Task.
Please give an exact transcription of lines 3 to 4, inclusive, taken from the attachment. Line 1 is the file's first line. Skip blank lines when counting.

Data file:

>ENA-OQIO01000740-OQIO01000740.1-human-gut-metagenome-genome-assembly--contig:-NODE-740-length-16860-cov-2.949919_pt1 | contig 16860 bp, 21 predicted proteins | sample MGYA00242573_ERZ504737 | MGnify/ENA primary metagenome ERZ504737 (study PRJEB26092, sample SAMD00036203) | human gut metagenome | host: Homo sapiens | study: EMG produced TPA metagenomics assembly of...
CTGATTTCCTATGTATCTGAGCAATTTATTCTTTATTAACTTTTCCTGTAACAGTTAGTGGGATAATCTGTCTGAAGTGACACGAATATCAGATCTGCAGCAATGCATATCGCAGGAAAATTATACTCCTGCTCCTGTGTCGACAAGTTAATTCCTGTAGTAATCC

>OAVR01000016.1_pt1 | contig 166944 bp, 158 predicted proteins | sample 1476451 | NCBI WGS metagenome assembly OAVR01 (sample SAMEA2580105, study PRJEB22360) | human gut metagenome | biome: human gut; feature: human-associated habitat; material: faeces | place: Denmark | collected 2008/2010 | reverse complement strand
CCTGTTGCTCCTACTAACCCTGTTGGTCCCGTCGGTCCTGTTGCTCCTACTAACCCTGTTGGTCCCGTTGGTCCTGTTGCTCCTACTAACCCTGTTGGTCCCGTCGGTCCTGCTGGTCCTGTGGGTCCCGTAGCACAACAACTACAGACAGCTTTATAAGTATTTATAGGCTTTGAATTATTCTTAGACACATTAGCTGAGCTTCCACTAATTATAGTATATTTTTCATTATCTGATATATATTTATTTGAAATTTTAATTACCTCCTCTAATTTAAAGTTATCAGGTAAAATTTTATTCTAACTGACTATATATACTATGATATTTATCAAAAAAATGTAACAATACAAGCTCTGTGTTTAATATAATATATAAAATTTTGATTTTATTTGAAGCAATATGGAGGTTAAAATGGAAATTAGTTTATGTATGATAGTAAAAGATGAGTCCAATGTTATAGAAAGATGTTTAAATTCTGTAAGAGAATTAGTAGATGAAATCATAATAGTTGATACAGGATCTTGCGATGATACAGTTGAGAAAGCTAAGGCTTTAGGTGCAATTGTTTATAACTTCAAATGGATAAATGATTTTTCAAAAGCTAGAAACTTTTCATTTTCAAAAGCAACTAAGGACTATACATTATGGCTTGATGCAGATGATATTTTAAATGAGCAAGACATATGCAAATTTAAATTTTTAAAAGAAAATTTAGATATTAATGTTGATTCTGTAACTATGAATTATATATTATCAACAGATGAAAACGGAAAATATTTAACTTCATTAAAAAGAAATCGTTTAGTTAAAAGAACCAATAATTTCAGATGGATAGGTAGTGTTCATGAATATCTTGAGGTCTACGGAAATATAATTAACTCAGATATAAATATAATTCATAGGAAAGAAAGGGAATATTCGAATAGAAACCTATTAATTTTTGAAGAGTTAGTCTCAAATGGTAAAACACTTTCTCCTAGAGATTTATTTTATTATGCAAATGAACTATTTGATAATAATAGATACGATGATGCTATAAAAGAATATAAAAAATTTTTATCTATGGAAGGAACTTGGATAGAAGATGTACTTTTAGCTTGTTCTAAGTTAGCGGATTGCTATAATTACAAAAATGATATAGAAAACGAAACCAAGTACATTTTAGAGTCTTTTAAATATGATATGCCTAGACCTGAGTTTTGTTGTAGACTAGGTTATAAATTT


>OAVR01000016.1_pt1 | contig 166944 bp, 158 predicted proteins | sample 1476451 | NCBI WGS metagenome assembly OAVR01 (sample SAMEA2580105, study PRJEB22360) | human gut metagenome | biome: human gut; feature: human-associated habitat; material: faeces | place: Denmark | collected 2008/2010 | reverse complement strand
CCTGTTGCTCCTACTAACCCTGTTGGTCCCGTCGGTCCTGTTGCTCCTACTAACCCTGTTGGTCCCGTTGGTCCTGTTGCTCCTACTAACCCTGTTGGTCCCGTCGGTCCTGCTGGTCCTGTGGGTCCCGTAGCACAACAACTACAGACAGCTTTATAAGTATTTATAGGCTTTGAATTATTCTTAGACACATTAGCTGAGCTTCCACTAATTATAGTATATTTTTCATTATCTGATATATATTTATTTGAAATTTTAATTACCTCCTCTAATTTAAAGTTATCAGGTAAAATTTTATTCTAACTGACTATATATACTATGATATTTATCAAAAAAATGTAACAATACAAGCTCTGTGTTTAATATAATATATAAAATTTTGATTTTATTTGAAGCAATATGGAGGTTAAAATGGAAATTAGTTTATGTATGATAGTAAAAGATGAGTCCAATGTTATAGAAAGATGTTTAAATTCTGTAAGAGAATTAGTAGATGAAATCATAATAGTTGATACAGGATCTTGCGATGATACAGTTGAGAAAGCTAAGGCTTTAGGTGCAATTGTTTATAACTTCAAATGGATAAATGATTTTTCAAAAGCTAGAAACTTTTCATTTTCAAAAGCAACTAAGGACTATACATTATGGCTTGATGCAGATGATATTTTAAATGAGCAAGACATATGCAAATTTAAATTTTTAAAAGAAAATTTAGATATTAATGTTGATTCTGTAACTATGAATTATATATTATCAACAGATGAAAACGGAAAATATTTAACTTCATTAAAAAGAAATCGTTTAGTTAAAAGAACCAATAATTTCAGATGGATAGGTAGTGTTCATGAATATCTTGAGGTCTACGGAAATATAATTAACTCAGATATAAATATAATTCATAGGAAAGAAAGGGAATATTCGAATAGAAACCTATTAATTTTTGAAGAGTTAGTCTCAAATGGTAAAACACTTTCTCCTAGAGATTTATTTTATTATGCAAATGAACTATTTGATAATAATAGATACGATGATGCTATAAAAGAATATAAAAAATTTTTATCTATGGAAGGAACTTGGATAGAAGATGTACTTTTAGCTTGTTCTAAGTTAGCGGATTGCTATAATTACAAAAATGATATAGAAAACGAAACCAAGTACATTTTAGAGTCTTTTAAATATGATATGCCTAGACCTGAGTTTTGTTGTAGACTAGGTTATAAATTT